Giving Compass' Take:

• Muzaffar Chishti and Jessica Bolter's article on Migration Policy Institute condemns the ineptitude of U.S. relief efforts to protect disproportionately affected immigrant workers.

• What can you do during and after the outbreak to promote policies for equity for immigrant workers and other marginalized communities?

• Learn more about how you can effectively support communities in need.

As the fallout from the COVID-19 pandemic is beginning to settle, there has been growing acknowledgment of the central role that immigrant workers play on the frontlines of the war against the virus. What is less recognized—but increasingly evident—is that immigrants are also disproportionately suffering from economic hardship caused by shutdowns and social distancing, are falling victim to the lethal virus, and becoming targets of hate and discrimination. And many are excluded from the relief authorized by Congress.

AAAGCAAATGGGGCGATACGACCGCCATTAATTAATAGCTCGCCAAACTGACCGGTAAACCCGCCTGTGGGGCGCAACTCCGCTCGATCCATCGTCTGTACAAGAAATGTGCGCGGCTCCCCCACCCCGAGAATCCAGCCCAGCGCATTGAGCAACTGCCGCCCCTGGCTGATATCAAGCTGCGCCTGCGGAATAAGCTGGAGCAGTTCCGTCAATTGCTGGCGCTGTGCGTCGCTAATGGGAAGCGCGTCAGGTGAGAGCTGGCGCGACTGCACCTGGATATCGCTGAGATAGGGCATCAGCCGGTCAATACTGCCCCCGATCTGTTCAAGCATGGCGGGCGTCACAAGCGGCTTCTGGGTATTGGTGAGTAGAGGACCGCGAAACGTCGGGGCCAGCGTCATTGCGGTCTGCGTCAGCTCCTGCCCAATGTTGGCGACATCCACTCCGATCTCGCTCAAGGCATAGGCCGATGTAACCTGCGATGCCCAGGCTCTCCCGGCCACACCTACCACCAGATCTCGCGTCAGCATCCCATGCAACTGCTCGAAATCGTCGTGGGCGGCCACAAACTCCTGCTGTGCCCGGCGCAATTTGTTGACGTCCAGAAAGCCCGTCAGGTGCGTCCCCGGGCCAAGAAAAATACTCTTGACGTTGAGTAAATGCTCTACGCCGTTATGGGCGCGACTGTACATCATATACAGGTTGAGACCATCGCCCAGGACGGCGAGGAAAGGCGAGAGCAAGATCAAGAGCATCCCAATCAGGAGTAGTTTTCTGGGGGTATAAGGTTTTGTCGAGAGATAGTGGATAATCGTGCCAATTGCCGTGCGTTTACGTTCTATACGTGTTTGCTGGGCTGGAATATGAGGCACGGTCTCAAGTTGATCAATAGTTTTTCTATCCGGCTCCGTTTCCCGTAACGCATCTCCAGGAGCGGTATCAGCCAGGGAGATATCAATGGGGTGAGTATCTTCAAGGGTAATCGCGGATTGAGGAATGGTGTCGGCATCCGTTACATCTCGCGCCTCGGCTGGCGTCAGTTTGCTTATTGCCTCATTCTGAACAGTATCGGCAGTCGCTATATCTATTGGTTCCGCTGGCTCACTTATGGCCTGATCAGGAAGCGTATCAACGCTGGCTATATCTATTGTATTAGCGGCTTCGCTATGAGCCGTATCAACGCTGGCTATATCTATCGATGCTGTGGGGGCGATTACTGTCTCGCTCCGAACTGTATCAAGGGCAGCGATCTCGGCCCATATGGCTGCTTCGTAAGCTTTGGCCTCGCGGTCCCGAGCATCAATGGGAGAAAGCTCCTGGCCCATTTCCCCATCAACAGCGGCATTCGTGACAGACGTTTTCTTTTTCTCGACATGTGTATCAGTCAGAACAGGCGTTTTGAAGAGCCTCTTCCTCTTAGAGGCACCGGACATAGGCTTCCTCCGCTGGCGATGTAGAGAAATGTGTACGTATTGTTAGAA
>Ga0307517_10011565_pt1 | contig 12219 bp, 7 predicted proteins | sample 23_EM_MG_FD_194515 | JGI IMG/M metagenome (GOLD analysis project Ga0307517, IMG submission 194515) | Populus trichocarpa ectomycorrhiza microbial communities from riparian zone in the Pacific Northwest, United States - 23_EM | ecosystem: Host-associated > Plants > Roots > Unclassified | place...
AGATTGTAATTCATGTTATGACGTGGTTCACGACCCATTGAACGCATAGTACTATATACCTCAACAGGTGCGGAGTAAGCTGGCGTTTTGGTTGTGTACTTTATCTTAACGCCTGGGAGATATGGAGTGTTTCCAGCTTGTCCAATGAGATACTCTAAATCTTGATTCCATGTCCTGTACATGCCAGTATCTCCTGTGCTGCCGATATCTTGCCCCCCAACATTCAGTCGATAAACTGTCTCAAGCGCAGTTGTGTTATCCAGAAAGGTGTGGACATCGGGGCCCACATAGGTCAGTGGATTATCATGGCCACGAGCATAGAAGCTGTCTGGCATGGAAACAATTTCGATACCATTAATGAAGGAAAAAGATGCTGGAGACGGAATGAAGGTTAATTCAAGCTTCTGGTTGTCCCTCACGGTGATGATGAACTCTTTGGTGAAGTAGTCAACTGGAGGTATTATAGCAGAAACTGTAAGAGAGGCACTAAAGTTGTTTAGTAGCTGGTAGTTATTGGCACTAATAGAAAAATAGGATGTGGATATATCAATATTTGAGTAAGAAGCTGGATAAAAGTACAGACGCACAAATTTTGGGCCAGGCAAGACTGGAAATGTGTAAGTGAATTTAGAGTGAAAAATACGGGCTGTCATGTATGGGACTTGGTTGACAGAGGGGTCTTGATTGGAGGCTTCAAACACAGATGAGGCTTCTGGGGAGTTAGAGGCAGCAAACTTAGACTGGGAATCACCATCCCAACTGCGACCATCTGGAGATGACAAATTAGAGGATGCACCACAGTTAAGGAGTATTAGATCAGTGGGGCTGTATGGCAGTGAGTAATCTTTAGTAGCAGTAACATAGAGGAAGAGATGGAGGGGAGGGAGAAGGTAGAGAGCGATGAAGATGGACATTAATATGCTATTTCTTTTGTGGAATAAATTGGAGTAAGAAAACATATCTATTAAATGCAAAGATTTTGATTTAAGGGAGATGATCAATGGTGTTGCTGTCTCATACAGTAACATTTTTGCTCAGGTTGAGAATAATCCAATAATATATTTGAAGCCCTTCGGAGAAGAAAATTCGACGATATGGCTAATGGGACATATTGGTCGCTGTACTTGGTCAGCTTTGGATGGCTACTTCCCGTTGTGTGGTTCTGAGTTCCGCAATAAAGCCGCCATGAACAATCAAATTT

The Migration Policy Institute (MPI) has estimated that immigrants make up outsize shares both of essential workers in the fight against the pandemic and those in the industries hardest hit by its economic impact. Six million immigrants are working in frontline occupations, such as health care, food production, and transportation; they are overrepresented in certain critical occupations, such as doctors and home health aides, where they face heightened risk of exposure.

Beyond the economic hardship, immigrants in the United States also are facing more difficulty accessing health care if they contract the coronavirus. While no data are available on the number of COVID-19 cases by national origin, MPI analysis indicates that 13 of the 20 U.S. counties with the most cases per capita as of April 14 have higher concentrations of noncitizens than the national average.

In cities with high incidence of cases, immigrants tend to live in conditions that make them more vulnerable than white, native-born residents. A New York University study of COVID-19 cases found that New York City neighborhoods with more confirmed cases had lower median incomes, more household overcrowding, and higher shares of Black and Hispanic residents—all characteristics more typical of immigrant neighborhoods than those in which white, native-born populations live.

Read the full article about immigrant workers by Muzaffar Chishti and Jessica Bolter at Migration Policy Institute.